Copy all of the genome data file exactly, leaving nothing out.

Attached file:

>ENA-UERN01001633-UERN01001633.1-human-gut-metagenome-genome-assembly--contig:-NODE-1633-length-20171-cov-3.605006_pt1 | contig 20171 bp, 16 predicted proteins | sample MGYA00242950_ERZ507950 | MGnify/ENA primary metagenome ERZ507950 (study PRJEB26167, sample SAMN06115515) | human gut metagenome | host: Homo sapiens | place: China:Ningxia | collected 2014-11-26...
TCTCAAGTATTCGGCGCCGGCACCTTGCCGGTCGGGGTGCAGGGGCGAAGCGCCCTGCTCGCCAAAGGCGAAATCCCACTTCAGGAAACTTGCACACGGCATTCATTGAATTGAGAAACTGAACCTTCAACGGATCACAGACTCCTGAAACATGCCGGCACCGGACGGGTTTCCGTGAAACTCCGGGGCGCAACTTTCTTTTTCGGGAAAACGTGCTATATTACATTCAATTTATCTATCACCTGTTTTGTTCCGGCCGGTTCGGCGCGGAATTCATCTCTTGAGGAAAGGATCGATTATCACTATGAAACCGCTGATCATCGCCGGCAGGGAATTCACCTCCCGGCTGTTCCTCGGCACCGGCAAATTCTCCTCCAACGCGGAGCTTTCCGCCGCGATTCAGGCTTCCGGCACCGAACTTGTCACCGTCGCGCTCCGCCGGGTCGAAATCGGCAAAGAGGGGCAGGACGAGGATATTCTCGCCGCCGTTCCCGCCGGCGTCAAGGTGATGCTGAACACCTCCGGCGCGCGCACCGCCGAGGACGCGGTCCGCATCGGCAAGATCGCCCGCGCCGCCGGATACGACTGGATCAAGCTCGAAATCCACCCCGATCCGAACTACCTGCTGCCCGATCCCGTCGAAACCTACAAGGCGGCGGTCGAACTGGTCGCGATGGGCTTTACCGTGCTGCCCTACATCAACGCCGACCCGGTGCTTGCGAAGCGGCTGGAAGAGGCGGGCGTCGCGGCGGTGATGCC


>ENA-UERN01001633-UERN01001633.1-human-gut-metagenome-genome-assembly--contig:-NODE-1633-length-20171-cov-3.605006_pt1 | contig 20171 bp, 16 predicted proteins | sample MGYA00242950_ERZ507950 | MGnify/ENA primary metagenome ERZ507950 (study PRJEB26167, sample SAMN06115515) | human gut metagenome | host: Homo sapiens | place: China:Ningxia | collected 2014-11-26...
TCTCAAGTATTCGGCGCCGGCACCTTGCCGGTCGGGGTGCAGGGGCGAAGCGCCCTGCTCGCCAAAGGCGAAATCCCACTTCAGGAAACTTGCACACGGCATTCATTGAATTGAGAAACTGAACCTTCAACGGATCACAGACTCCTGAAACATGCCGGCACCGGACGGGTTTCCGTGAAACTCCGGGGCGCAACTTTCTTTTTCGGGAAAACGTGCTATATTACATTCAATTTATCTATCACCTGTTTTGTTCCGGCCGGTTCGGCGCGGAATTCATCTCTTGAGGAAAGGATCGATTATCACTATGAAACCGCTGATCATCGCCGGCAGGGAATTCACCTCCCGGCTGTTCCTCGGCACCGGCAAATTCTCCTCCAACGCGGAGCTTTCCGCCGCGATTCAGGCTTCCGGCACCGAACTTGTCACCGTCGCGCTCCGCCGGGTCGAAATCGGCAAAGAGGGGCAGGACGAGGATATTCTCGCCGCCGTTCCCGCCGGCGTCAAGGTGATGCTGAACACCTCCGGCGCGCGCACCGCCGAGGACGCGGTCCGCATCGGCAAGATCGCCCGCGCCGCCGGATACGACTGGATCAAGCTCGAAATCCACCCCGATCCGAACTACCTGCTGCCCGATCCCGTCGAAACCTACAAGGCGGCGGTCGAACTGGTCGCGATGGGCTTTACCGTGCTGCCCTACATCAACGCCGACCCGGTGCTTGCGAAGCGGCTGGAAGAGGCGGGCGTCGCGGCGGTGATGCC